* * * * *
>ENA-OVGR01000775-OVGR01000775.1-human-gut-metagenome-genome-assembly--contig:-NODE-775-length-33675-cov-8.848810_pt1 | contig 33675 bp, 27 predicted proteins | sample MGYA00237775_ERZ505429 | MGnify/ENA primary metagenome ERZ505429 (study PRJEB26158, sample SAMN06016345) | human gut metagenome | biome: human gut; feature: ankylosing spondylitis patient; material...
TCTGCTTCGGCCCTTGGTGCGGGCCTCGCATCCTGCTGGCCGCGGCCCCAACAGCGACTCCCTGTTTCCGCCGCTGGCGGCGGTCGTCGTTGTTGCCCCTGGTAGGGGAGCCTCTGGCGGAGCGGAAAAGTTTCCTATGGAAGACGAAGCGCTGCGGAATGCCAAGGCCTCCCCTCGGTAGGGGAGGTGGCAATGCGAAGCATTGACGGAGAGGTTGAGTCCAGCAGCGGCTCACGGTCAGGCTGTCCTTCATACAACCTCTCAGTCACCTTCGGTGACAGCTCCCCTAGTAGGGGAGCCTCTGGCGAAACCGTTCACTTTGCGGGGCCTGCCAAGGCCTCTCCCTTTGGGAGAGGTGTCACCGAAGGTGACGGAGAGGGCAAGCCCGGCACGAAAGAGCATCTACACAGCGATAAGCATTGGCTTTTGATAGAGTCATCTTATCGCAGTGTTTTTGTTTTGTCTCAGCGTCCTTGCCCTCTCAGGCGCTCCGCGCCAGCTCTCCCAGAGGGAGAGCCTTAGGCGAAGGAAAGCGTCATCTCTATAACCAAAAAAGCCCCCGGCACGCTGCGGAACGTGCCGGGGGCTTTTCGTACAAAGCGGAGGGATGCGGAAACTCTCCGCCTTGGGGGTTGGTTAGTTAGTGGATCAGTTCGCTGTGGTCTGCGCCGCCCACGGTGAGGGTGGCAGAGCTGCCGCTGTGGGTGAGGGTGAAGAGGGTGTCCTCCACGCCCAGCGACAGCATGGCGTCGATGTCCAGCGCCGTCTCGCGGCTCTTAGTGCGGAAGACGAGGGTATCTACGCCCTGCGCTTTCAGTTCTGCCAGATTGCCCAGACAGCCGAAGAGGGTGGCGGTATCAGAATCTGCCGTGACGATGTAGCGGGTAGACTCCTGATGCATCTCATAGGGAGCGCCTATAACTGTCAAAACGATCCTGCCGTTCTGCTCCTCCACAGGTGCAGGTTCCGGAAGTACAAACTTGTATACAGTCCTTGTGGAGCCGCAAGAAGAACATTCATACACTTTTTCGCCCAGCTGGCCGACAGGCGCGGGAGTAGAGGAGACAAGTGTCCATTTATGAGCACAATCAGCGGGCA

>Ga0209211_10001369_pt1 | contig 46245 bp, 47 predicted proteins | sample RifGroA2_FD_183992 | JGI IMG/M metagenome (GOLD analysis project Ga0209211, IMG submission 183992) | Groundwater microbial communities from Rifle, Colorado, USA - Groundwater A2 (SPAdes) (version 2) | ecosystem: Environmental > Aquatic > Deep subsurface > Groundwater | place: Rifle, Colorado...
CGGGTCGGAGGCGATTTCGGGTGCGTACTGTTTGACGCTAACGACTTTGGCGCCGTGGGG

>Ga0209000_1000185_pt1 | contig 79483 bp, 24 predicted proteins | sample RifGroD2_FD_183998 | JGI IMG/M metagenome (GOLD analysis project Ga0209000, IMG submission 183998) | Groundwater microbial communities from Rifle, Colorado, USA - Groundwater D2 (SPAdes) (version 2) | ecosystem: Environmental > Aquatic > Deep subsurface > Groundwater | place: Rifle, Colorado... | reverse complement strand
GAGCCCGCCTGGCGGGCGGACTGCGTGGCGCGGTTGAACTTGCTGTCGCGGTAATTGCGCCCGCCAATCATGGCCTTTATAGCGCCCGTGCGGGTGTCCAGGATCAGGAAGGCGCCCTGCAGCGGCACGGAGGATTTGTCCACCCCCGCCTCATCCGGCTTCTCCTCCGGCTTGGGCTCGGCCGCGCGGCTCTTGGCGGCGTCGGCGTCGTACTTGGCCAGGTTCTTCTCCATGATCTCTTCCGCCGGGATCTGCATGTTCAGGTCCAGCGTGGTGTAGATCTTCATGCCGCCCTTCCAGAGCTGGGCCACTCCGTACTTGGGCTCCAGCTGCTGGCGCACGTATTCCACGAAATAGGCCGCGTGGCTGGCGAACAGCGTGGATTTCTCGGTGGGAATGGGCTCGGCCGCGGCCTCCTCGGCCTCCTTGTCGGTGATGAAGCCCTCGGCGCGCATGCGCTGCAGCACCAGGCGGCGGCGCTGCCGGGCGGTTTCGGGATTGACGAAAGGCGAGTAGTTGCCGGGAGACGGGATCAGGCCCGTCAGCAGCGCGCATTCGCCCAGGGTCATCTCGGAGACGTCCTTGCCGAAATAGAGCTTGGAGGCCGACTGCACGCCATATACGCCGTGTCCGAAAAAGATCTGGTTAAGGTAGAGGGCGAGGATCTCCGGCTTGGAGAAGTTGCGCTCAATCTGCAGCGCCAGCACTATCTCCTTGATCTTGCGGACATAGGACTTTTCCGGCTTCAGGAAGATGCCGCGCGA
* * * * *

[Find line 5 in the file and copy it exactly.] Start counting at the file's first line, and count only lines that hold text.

>Ga0209000_1000185_pt1 | contig 79483 bp, 24 predicted proteins | sample RifGroD2_FD_183998 | JGI IMG/M metagenome (GOLD analysis project Ga0209000, IMG submission 183998) | Groundwater microbial communities from Rifle, Colorado, USA - Groundwater D2 (SPAdes) (version 2) | ecosystem: Environmental > Aquatic > Deep subsurface > Groundwater | place: Rifle, Colorado... | reverse complement strand